Enough time has passed for you to be a toddler again, innocent in life, a walking talking little drunk man, all learning and seeing and doing laid out before you. At two years, two months the world is possible, bright and electric. You play with Tupperware and the dead wolf spider under the curtain, a bar of sunlight on the carpet. You are calm, sharp and quiet with wit and grace. I want to be you, spend every moment in the birdsong of your presence. Two years, two months is a moment. The throb returns in a windstorm. Reality, that musty math teacher, converts us. Something bloodthirsty pulses around us. You wade into the accident area and disappear. What we have feared, unfurls. Everything is loud, the deafening clap of your absence, the ever-opening bloom of loss.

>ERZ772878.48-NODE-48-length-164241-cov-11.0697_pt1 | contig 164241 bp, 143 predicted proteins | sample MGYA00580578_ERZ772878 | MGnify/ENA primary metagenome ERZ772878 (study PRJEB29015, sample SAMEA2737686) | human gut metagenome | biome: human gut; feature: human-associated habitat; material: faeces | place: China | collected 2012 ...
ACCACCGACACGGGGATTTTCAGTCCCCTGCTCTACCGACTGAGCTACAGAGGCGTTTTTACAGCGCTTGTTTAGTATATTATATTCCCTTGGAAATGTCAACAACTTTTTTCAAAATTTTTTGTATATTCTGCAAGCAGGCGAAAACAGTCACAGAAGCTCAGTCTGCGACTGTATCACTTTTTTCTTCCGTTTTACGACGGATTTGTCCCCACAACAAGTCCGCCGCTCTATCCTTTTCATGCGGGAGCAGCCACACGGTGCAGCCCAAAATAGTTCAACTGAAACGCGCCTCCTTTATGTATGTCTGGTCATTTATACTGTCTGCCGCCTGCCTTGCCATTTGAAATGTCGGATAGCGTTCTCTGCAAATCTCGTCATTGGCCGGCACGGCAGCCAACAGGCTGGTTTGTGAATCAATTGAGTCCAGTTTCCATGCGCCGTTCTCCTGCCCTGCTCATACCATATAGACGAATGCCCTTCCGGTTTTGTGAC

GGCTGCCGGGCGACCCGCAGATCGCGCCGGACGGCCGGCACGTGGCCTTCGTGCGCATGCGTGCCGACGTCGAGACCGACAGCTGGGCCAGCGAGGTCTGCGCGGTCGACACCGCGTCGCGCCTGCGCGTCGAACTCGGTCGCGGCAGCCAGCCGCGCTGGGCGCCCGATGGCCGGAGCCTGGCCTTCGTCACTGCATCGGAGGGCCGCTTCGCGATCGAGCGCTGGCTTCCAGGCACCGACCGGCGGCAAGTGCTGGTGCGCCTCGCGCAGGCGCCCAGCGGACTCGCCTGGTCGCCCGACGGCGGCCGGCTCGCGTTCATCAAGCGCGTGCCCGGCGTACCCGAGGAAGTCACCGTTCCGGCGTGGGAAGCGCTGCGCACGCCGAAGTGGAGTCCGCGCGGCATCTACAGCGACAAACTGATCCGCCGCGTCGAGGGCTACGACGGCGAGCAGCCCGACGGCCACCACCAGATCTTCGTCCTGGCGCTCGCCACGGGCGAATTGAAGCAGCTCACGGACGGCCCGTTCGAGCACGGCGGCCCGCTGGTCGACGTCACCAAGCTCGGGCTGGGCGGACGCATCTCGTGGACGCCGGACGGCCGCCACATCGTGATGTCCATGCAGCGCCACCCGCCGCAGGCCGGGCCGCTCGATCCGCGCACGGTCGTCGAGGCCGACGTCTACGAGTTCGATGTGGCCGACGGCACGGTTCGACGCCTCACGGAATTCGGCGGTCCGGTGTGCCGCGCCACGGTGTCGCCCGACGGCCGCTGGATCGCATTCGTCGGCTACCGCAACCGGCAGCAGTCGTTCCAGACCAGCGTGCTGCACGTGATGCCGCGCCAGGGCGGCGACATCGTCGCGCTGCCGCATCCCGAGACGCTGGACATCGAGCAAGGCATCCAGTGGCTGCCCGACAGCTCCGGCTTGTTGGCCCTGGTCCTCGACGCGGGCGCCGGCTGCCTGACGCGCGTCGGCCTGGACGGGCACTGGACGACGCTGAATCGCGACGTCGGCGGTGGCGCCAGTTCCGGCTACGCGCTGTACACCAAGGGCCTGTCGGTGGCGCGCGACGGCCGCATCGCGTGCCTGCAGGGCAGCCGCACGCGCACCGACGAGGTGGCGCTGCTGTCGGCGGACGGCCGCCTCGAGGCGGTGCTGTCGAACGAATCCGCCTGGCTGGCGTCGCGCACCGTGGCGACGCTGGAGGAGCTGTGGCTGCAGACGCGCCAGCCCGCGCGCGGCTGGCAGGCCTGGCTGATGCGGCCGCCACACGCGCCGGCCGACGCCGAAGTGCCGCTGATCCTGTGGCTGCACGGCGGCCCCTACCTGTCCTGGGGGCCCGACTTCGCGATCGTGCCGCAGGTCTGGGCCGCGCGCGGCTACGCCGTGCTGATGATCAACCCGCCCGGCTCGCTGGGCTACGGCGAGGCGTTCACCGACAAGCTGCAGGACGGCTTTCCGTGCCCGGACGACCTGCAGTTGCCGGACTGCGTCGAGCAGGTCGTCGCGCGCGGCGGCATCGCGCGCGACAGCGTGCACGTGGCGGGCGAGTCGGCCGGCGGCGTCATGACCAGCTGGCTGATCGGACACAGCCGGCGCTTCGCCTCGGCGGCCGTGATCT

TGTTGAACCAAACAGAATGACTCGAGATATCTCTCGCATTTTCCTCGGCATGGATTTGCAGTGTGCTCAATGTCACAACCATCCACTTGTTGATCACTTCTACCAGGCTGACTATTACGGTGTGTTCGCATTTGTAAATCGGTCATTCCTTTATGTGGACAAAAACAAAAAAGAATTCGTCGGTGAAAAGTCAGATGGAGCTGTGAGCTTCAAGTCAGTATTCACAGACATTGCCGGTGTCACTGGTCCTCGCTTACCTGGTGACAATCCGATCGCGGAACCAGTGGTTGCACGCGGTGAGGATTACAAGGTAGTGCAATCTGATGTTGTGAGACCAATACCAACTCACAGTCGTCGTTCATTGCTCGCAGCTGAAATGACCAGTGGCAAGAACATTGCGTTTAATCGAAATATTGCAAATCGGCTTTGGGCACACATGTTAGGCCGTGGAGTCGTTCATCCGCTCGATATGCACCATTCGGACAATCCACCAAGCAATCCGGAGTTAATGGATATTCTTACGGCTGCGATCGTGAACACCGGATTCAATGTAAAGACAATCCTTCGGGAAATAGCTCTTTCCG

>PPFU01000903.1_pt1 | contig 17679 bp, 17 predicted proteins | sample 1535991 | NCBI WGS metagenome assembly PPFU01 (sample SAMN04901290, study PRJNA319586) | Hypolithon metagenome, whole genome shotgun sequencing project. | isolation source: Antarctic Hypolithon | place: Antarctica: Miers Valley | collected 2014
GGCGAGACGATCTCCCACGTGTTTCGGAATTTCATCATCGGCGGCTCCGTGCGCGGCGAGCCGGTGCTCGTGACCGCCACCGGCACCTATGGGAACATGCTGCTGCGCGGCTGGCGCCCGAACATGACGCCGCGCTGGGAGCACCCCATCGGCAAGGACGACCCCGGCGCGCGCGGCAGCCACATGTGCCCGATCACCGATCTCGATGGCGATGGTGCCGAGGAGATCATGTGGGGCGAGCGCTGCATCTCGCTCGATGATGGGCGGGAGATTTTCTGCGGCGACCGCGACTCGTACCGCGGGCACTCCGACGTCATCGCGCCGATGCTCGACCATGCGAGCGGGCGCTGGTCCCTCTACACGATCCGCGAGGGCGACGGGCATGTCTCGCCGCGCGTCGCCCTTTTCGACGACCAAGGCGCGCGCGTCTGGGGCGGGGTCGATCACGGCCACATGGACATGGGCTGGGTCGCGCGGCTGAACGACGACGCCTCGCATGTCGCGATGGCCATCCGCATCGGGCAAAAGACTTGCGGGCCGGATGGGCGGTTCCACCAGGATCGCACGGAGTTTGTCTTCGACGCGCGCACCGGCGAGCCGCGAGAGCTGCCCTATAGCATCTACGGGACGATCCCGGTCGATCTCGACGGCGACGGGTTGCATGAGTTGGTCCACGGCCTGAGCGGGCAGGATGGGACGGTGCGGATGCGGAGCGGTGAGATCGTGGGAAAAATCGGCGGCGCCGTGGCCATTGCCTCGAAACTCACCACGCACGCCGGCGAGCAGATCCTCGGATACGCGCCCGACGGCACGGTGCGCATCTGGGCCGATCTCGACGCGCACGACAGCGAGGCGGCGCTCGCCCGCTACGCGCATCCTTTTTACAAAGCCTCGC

Some days I wander lost in the woods
amid pine and pine plunder. Then, in
a clearing I see a boy in rowdy red
on his father’s shoulders, hands laced
like a strap under dad’s chin. Together
they are eight feet tall. At my desk
I am supposed to perform, but I
wonder what you are doing, which
tree you are blowing through, how
it is to be light. What would you
tell me if you could? Two rocks
descended from stone, we didn’t talk
much, more like the pulse of
wobbly wheels on pavement, the rattle
dash, open wind-whooshed windows.
Should I have said something important?
Hugged less awkward? All that running
you did and from what? Pain still stood
at the finish line, cheering on your
obliterated destiny with gathering dust.